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Seeing care from the other side

June 23, 2020

Despite lingering pain, Kevin Iwaasa has returned to mountain biking after an accident that nearly left him paralyzed.

Despite lingering pain, Kevin Iwaasa has returned to mountain biking after an accident that nearly left him paralyzed.

After a serious spinal injury, nurse Kevin Iwaasa has returned to work in Chinook Regional Hospital’s ICU with a new understanding of what patients experience and how he can make a positive difference.

After a serious spinal injury, nurse Kevin Iwaasa has returned to work in Chinook Regional Hospital’s ICU with a new understanding of what patients experience and how he can make a positive difference.

How a near-catastrophic injury made Kevin Iwaasa a better nurse

Story & Photos by Patrick Burles 

His ordeal began on a warm July evening in 2017 when Iwaasa — a critical care assistant head nurse for Alberta Health Services (AHS) at Chinook Regional Hospital (CRH) — ventured out with friends for some mountain biking on a trail near Crowsnest Pass. The plan had been to ride, go out for dinner and then head home.

“That was the plan,” says Iwaasa, who adds with a smile, “However, I ruined that.”

Iwaasa misjudged his speed as he reached the top of a jump. He rotated in the air and crashed to the ground head-first. His bike landed on top of him.

“It’s not the first time I’ve crashed or fallen down. Usually I just say, ‘Oh, I’m good, I can get up.’ But as soon as I hit, I must have had some intuition.”

After a grueling journey through the woods on a spine-board and a quick stop at the hospital where he worked, he was taken to Foothills Hospital in Calgary. That’s where a CT scan revealed a fractured spine, an injury that doctors say came close to severing the spinal cord entirely. He needed surgery — and there was no guarantee he would ever walk again.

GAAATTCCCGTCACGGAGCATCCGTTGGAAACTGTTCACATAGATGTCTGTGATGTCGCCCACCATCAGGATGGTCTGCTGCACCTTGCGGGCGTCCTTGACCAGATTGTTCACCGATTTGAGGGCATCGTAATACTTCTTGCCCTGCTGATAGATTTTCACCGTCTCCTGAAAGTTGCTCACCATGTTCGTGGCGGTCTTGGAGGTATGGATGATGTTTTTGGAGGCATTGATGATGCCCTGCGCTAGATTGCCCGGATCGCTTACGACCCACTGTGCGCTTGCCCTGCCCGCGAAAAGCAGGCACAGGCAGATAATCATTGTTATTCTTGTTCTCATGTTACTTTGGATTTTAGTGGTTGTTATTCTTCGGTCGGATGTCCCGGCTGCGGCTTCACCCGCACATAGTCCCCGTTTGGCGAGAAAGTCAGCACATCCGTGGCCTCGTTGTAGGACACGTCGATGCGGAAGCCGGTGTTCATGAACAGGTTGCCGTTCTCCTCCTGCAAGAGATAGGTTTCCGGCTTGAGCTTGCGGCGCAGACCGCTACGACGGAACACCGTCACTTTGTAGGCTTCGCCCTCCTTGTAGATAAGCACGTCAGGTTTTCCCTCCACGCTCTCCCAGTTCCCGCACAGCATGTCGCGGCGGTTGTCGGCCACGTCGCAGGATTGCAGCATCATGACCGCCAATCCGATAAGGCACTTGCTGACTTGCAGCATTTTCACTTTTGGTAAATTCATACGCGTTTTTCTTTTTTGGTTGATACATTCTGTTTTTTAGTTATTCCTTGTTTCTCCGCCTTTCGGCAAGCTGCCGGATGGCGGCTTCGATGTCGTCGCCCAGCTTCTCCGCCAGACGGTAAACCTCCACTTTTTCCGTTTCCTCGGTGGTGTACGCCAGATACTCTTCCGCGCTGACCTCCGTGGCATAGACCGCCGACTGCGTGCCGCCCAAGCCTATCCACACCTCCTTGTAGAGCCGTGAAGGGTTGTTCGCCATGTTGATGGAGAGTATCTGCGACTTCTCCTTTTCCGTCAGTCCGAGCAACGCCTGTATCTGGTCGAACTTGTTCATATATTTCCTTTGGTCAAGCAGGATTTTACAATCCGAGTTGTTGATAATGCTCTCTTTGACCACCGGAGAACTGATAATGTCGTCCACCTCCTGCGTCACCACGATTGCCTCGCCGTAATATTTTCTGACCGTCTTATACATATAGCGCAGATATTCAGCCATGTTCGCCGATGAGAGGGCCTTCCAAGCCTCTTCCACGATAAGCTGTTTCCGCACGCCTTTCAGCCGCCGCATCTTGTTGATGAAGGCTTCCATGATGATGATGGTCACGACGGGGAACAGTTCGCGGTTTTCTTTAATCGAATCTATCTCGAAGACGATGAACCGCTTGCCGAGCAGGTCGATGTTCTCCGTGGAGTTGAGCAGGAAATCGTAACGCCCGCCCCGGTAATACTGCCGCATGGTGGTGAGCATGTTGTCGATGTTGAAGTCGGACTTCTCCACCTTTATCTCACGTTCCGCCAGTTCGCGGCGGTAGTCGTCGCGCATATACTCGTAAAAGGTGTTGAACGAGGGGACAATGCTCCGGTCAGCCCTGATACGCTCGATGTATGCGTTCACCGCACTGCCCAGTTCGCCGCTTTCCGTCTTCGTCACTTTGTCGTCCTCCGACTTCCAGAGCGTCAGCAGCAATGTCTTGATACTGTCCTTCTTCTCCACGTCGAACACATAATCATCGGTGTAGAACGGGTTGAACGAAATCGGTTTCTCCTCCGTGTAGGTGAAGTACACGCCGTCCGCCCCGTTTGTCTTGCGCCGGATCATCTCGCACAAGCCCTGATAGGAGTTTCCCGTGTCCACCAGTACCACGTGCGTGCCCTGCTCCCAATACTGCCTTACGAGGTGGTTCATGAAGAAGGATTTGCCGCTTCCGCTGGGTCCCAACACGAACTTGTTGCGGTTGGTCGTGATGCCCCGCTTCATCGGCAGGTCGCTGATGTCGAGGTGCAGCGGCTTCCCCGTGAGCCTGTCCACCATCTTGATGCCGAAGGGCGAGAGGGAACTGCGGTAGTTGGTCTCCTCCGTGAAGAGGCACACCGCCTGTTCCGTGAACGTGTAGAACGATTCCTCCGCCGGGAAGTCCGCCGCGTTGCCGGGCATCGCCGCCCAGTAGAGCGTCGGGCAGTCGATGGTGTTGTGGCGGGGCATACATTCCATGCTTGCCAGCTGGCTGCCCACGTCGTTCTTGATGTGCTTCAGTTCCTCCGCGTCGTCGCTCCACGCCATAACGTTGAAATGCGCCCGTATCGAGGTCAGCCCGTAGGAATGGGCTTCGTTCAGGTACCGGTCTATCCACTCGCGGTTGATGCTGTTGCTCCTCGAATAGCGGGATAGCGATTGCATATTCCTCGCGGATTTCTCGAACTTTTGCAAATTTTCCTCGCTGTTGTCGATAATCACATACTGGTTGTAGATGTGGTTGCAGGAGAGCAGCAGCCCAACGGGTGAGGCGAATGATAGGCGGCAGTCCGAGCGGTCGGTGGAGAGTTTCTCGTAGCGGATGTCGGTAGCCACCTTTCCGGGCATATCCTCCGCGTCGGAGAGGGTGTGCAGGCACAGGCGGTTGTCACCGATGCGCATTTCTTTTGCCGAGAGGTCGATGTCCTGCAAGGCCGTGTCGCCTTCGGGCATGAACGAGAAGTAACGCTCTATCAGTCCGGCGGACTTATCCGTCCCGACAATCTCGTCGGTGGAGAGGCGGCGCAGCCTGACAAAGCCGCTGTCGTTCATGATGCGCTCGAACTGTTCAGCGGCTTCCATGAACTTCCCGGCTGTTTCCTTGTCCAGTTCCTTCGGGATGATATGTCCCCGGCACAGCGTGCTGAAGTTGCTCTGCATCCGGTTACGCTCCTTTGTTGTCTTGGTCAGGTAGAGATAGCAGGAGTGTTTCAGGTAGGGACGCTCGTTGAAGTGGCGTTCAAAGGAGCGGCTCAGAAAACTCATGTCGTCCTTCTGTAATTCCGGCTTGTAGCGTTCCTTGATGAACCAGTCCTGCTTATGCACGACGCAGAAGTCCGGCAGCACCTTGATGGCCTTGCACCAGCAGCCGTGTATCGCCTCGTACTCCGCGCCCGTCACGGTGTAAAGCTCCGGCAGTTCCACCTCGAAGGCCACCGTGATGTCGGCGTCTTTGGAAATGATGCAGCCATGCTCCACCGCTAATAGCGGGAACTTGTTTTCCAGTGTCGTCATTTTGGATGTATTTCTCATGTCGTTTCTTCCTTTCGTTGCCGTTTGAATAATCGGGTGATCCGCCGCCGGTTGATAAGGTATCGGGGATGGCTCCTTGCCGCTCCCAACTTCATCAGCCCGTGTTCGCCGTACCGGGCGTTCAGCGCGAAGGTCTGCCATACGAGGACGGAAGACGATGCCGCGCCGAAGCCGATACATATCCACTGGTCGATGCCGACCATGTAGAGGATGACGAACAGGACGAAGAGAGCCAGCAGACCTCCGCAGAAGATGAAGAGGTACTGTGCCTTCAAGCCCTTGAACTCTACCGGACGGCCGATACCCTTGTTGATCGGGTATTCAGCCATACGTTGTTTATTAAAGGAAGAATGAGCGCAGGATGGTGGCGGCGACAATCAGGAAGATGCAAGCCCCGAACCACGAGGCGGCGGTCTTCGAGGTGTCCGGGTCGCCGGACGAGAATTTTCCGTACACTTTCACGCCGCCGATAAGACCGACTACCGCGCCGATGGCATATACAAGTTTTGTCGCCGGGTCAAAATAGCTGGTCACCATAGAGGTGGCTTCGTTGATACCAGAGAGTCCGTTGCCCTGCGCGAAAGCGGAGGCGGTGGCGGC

“Basically, they said there was a high likelihood that I could be paralyzed,” says Iwaasa. “But when you see the fracture, there’s no other option. The area I work in, we gotta do what we gotta do, so let’s just get ’er done.”

The surgery proved successful — bit it was merely the first step on Iwaasa’s path to recovery.

“I spent 10 days recovering in the Intensive Care Unit (ICU) which, for an ICU nurse, is my worst nightmare,” he adds with a chuckle.

“But it was actually very good; I tell people all the time the experience was really positive for me. It made me a better nurse, made me understand some of the directions we’re taking AHS — patient-and family-centred care, the priorities and how it made a difference in my stay.”

After experiencing life in hospital from literally a new perspective, Iwaasa began to appreciate the importance of being ‘connected’ to those supporting him — which is the number-one goal of the AHS CoACT program — designed to drive collaborative care and develop a culture in which healthcare professionals work with patients and families.

Practices include holding patient rounds at the patient’s bedside, regular check-ins on a patient’s comfort that can range from a pain assessment to making sure a book is within reach well as providing a whiteboard to share information and ensuring staff always introduce themselves and their role when they enter a room.

When discussing what mattered to him as a patient, Iwaasa singled out the check-ins and introductions. Being forced to lay flat on his back, and in a constant fog created by medication and a concussion, he adds that the emphasis on human interaction helped tether him to the world and reduced his sense of isolation.

Ironically, he also became a fan of the whiteboards during his time as a patient, something he admits he didn’t always appreciate before his injury.

“I was a naysayer when (whiteboards) first came out. I’d been nursing 20 years and we were fine without them,” says Iwaasa. “But as a patient, I loved my whiteboard. When I was coming out of my delirium and was confused, I looked at my whiteboard all the time to figure out what was going on.”

Jaime, Iwaasa’s wife, adds the bedside patient updates stood out as an important part of getting through their traumatic experience.

“In the intensive care unit, there was a team of all the different specialized individuals who gathered for rounds every morning,” she says. “I was there to hear his update and also plan for the day and the days to come. That really helped take some of the stress away, just knowing what to expect. It was a chance to ask questions — and it makes you feel at ease — knowing you’re part of the process.

“For them, and for everybody else involved in Kevin’s care, doing this day-in and day-out, it may not mean a whole lot. But for the people going through such a stressful time, it meant everything,” she says. “I’m so grateful for them every day.”

It’s now Iwaasa’s hope that his life-changing experience can benefit his colleagues, and in turn, their patients. He’s delivered presentations to his colleagues at CRH and to trauma teams in Calgary, sharing his story as a way to reinforce that they’re on the right track.

Ever the optimist, he says that the lingering pain in one arm and his back is a constant reminder, not of what went wrong, but of everything that went right. It now reminds him of why he became a nurse — and that no matter how long he’s in the profession, there will always be room to grow.